Project Three

Web Comic

  • Thursday, 11/14 at beginning of class: Web Comic Proposal
  • Thursday, 12/5 at beginning of class: Web Comic Project
  • Friday, 12/13 at 12:10pm: Blog 10: Final Web Comic

Required Readings & Tutorials


What do you think the future of comics might be, based on our current publishing abilities using digital media in 2019? (Scott McCloud, “Understanding Comics,” Harper Collins, 1994, pg. 21)

Scott McCloud’s book, “Understanding Comics,” was written in the early 1990s. He references the future of comics as it relates to electronic and digital media several times, acknowledging it is hard to predict how technology will advance and change. In McCloud’s web comics from the early to mid-2000’s, he discusses some of the limitations and possibilities offered by the web at that time. For our final project for the course you will take into the consideration the current possibilities and limitations of web presentation and screen reading.

Create a comic intended for browser reading (Chrome, Safari, and Firefox are all common web browsers). Your work should:

  1. Consider the variety of ways in which your comic may appear differently, depending on the reader’s specific technology choice (phone, tablet, laptop, desktop, browser) and settings.
  2. Take into account how the reader will interact with your work. For print-based media, the reader is usually turning pages and holding a physical book that sends certain signals: Is the book thin or thick? Expensively or cheaply produced? Etc. What are equivalents for screen reading? Clicking, scrolling, swiping may stand in for the turning of pages. Are any other actions crucial, from your perspective?
  3. As always, your work should fit into Scott McCloud’s definition of comics: “Juxtaposed pictorial and other images in deliberate sequence, intended to convey information and/or to produce an aesthetic response in the viewer” (McCloud pg 9).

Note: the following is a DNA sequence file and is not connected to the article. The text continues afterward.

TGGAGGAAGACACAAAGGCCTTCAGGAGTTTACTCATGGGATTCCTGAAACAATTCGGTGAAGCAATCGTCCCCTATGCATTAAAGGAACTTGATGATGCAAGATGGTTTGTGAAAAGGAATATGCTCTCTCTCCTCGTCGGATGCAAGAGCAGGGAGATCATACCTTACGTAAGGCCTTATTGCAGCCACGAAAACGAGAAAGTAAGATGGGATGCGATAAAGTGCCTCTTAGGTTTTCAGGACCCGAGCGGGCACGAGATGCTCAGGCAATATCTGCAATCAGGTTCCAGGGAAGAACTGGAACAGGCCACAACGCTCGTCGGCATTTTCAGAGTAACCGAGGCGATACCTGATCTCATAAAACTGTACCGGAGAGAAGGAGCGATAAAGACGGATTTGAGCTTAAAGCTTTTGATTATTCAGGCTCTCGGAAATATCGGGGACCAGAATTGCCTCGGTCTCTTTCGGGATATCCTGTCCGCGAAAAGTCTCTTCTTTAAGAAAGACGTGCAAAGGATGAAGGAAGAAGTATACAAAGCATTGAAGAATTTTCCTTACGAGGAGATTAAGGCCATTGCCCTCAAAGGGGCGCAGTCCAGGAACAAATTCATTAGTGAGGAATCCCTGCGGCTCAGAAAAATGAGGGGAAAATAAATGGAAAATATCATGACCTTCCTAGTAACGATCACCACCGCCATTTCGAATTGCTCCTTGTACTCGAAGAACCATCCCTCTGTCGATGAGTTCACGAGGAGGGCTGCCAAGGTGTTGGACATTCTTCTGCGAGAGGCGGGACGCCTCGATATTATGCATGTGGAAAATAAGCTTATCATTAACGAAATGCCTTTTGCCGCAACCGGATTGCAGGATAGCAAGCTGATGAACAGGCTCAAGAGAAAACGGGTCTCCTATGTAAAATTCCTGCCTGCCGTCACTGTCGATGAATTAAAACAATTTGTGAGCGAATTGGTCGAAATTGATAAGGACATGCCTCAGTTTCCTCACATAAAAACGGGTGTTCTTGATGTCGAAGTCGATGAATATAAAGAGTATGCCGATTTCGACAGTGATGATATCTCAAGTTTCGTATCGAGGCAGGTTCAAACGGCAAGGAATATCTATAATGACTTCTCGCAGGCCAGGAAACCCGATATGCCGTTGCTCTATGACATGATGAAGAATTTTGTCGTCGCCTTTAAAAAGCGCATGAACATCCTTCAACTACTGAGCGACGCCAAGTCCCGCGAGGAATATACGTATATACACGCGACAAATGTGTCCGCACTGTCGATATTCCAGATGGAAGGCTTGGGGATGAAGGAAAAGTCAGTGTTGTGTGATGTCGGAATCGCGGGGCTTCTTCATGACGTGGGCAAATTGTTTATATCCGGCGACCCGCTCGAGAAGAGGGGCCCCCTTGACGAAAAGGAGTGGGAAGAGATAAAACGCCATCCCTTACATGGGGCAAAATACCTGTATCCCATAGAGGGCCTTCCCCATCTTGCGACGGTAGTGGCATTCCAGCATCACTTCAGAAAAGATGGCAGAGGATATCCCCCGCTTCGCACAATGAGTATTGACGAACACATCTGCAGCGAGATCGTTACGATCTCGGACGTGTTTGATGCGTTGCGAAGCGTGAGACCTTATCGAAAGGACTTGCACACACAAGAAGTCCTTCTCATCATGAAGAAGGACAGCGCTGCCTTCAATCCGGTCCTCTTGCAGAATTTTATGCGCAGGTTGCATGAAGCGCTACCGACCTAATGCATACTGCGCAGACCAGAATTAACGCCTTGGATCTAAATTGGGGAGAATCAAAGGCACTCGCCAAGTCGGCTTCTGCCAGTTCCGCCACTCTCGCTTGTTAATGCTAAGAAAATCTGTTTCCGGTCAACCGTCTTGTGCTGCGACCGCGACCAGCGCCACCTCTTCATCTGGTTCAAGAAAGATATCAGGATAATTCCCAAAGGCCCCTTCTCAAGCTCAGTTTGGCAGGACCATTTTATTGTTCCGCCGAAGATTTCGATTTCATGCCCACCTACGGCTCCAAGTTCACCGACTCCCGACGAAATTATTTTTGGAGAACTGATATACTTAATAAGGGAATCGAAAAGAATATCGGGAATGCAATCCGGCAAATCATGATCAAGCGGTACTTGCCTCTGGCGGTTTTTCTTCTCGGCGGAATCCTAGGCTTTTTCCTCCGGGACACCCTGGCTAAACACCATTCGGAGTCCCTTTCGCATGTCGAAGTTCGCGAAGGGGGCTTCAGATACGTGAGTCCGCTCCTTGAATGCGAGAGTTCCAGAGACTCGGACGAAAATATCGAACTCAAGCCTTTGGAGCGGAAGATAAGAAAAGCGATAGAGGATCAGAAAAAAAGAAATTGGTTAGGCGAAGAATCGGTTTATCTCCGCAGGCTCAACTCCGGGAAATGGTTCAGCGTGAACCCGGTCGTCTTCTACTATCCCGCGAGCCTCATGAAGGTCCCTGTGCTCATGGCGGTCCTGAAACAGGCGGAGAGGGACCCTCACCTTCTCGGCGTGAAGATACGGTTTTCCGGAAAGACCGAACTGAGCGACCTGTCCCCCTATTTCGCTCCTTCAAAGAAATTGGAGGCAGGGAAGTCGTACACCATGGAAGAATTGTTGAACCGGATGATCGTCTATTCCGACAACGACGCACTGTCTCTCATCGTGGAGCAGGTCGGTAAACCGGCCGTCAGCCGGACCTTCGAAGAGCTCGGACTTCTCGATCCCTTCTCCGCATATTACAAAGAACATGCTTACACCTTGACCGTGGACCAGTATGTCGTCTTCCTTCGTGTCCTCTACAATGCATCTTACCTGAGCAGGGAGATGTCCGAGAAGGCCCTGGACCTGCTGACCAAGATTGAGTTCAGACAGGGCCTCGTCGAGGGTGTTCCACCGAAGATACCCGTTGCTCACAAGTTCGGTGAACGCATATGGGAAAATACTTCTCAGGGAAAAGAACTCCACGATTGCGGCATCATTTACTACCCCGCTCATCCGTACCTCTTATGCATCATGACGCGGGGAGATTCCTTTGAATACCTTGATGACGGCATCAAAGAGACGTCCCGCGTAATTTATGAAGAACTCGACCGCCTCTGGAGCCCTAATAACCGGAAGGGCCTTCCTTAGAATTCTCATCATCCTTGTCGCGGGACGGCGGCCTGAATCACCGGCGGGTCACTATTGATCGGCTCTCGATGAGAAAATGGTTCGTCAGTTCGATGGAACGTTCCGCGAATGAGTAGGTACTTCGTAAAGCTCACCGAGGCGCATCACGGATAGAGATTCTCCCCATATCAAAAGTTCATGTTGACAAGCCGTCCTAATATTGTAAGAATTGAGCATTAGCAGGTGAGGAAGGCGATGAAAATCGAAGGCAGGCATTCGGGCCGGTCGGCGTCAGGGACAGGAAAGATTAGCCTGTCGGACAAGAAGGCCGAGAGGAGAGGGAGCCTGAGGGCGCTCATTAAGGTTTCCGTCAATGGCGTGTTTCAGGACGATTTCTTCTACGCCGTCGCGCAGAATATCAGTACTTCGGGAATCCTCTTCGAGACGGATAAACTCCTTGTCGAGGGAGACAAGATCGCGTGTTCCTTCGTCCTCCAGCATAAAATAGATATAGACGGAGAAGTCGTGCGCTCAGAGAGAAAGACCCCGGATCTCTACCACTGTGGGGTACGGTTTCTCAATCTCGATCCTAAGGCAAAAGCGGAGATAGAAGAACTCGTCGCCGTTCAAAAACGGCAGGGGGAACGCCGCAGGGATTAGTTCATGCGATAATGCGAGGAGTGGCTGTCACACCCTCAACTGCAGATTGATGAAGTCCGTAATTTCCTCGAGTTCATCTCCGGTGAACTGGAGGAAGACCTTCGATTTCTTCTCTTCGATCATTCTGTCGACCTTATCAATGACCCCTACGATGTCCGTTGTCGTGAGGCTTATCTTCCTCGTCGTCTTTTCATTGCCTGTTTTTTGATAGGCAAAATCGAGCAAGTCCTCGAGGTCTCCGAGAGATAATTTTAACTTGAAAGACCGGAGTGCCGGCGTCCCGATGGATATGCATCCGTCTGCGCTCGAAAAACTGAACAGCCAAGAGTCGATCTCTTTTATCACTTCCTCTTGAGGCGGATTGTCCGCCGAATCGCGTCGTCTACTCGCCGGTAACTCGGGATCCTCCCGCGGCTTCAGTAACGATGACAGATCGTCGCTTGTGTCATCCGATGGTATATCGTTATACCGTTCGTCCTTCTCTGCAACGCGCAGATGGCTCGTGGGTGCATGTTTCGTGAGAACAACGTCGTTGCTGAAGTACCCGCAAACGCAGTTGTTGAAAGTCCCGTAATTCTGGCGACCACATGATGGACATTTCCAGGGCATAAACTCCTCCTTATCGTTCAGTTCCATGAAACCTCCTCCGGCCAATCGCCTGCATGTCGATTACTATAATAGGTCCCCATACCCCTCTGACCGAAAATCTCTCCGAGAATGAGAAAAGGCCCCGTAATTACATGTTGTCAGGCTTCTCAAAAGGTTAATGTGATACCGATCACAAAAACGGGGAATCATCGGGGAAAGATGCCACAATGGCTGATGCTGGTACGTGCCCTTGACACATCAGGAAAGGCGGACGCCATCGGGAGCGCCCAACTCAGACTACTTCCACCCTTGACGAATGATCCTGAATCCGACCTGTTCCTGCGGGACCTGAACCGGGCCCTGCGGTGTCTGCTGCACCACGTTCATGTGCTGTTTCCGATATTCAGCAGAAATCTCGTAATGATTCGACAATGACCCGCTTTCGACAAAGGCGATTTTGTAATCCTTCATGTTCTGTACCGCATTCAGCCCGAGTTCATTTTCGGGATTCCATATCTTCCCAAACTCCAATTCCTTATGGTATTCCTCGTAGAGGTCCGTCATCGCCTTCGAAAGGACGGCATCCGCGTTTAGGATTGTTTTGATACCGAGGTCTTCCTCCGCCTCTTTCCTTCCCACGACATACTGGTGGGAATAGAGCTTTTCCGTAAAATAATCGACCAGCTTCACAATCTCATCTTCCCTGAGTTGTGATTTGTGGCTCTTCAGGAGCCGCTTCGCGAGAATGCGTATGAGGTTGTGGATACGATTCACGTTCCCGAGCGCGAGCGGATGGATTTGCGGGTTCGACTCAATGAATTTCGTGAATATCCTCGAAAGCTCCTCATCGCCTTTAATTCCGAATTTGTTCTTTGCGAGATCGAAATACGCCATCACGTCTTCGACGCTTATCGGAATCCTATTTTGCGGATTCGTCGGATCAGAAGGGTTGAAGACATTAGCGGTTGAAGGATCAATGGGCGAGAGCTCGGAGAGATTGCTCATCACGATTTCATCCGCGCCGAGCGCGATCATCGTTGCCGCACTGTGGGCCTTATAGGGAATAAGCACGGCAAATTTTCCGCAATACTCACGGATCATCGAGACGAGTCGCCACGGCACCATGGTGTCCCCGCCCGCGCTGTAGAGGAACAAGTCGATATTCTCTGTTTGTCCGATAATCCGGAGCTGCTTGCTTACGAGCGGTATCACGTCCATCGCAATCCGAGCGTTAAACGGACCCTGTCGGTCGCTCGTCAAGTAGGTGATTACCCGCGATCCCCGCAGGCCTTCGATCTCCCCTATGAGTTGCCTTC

4. Continue to advance your Photoshop and/or Illustrator skills in some way.

Technical Specifications

Photoshop and Illustrator: Make the components of the comic (the frames and the words and iconography they contain) in Photoshop and/or Illustrator. With this project, you should seek to learn a bit more about one or both of these programs. Your proposal for the project should explain what new things you will learn. Your instructor can help you find tutorials as needed. PSD and/or AI files will need to be saved/exported as JPG, PNG, or GIF to be used effectively on a website.

How will you present your work on a website / in a browser window? Depending on your proposal, your work may be presented in a few different ways, and we will discuss these in class. The most likely options are listed below. Talk to your instructor if you would like to propose a different idea.

  1. If you are planning for a basic 1-page scrolling presentation (horizontal or vertical), your instructor may set you up with a basic HTML webpage on which to present your work. This will involve you learning some basic HTML and CSS. (Here is another very useful tutorial for beginners: Miriam Posner’s HTML & CSS)